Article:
“There is no universal algorithm for human behavior”

black screen red images depicting the konami code

Two things clicked in this short episode from the Indigenous Approach.

First, there is no “universal algorithm.”

There is a desire [for] a physical formula that can explain everything. We will never know all the variables…

…all of the algorithms and all of our data analytics, what they give us is how we got to where we were in the past.

Brig. Gen. Derek Lipson, Deputy Commanding General – Support

He’s talking about the recent shift to all things data, all things analytics, and how that may be a trap. Fans of the blog will know that I’ve become increasingly skeptical of anyone claiming to have the answers, especially the answers to complex social phenomena.

Specifically, he references the book “The Eye Test,” which I haven’t read, but is now on the list.

Second, this leadership maxim that ends the episode: 4+1 – the four things leaders do and the one thing to keep in mind.

  1. Allocate resources – “There’s never enough radios for the number of people that need a radio.”
  2. Provide commander’s guidance – “Guidance gives us left and right limits.”
  3. Report to higher – “Reporting to higher creates freedom of maneuver for subordinates.”
  4. Keep higher out of your business – “If we’re on line with the first three, higher will stay out of your business.”

And the plus 1?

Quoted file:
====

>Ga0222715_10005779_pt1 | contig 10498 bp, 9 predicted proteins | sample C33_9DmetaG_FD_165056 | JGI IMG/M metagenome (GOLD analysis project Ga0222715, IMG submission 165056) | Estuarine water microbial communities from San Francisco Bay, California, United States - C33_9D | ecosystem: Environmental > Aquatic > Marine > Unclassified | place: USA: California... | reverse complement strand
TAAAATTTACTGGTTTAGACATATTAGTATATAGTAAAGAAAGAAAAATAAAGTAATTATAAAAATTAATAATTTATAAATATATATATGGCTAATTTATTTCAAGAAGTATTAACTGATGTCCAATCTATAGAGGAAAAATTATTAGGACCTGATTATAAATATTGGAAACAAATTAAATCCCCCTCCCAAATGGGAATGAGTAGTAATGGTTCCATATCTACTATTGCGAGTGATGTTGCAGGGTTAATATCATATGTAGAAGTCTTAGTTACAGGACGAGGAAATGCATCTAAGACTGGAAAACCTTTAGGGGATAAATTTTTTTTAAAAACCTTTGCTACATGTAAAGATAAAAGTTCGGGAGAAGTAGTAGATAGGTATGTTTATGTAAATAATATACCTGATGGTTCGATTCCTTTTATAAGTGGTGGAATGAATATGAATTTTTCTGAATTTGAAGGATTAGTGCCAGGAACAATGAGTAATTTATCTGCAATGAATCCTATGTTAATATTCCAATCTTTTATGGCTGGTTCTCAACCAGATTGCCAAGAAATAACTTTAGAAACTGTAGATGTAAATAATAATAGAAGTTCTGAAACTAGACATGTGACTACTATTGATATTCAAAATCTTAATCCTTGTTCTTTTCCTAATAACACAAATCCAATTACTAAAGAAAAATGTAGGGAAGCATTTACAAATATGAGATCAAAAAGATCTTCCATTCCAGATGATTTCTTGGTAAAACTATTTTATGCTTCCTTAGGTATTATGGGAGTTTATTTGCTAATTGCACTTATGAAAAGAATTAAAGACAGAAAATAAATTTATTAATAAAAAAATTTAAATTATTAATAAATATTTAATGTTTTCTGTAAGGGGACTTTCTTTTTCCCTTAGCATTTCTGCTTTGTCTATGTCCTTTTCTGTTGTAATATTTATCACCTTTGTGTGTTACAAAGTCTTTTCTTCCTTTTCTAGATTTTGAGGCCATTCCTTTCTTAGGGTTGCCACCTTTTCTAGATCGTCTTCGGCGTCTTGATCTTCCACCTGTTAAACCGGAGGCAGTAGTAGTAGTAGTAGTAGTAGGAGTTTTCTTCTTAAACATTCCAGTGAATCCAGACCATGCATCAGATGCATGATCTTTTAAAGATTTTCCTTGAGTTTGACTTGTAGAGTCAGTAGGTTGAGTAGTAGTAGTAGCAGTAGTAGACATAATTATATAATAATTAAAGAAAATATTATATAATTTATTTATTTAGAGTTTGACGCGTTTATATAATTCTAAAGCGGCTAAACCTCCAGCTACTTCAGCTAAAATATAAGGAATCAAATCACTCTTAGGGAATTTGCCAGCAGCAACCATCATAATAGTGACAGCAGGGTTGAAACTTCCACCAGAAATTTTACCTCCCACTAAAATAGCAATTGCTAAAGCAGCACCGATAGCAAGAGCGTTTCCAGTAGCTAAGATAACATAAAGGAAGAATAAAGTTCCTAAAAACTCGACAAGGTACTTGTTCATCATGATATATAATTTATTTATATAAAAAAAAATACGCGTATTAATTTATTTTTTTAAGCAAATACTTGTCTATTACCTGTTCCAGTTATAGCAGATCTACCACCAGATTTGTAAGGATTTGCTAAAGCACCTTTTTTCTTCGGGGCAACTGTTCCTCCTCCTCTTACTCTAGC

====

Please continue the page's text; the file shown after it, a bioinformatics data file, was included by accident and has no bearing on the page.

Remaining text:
Maintain relationships outside of the military.

Staying inside the bubble can get real toxic real quick.

The episode concludes with a powerful anecdote that illustrates this. And if you have been in the military for any period of time, it will resonate.

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(More) Social Sciences as Sorcery – “the gravest kind of danger”

girl from nier replicant eyes closed

One must take into account the “mental factors.” Better yet, engage in a little empathy and consider how things might look from the other side.

The gravest kind of danger stems from the illusion that, because certain kinds of data can be quantified and processed by a computer, therefore they must be more important than those which cannot be measured.

It appears that an error of this sort lay at the root of the decision to send the American troops to Vietnam: the quantities of weapons, numbers of soldiers and means of transport were, no doubt, carefully calculated without taking into account the mental factors; although a bit of ability to put oneself into other people’s shoes and a wider acquaintance with history could have helped the decision-makers to imagine what might be a popular reaction to a massive influx of tactless, self-indulgent and fabulously paid soldiers of strikingly different physique and with manners extremely repugnant to the natives.

Stanislav Andreski, Social Sciences as Sorcery

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Psychoacoustics

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What’s one thing that has an outsize effect on influence and emotion but doesn’t get the respect it deserves, especially in the security space?

Music.

Fascinating episode of the Cognitive Crucible:

During this episode, US Army Sergeant Major Denver Dill discusses how music and the arts can be used as tools of influence. Our wide ranging conversation covers the role of music in military operations to the theme park experience to movies to sports.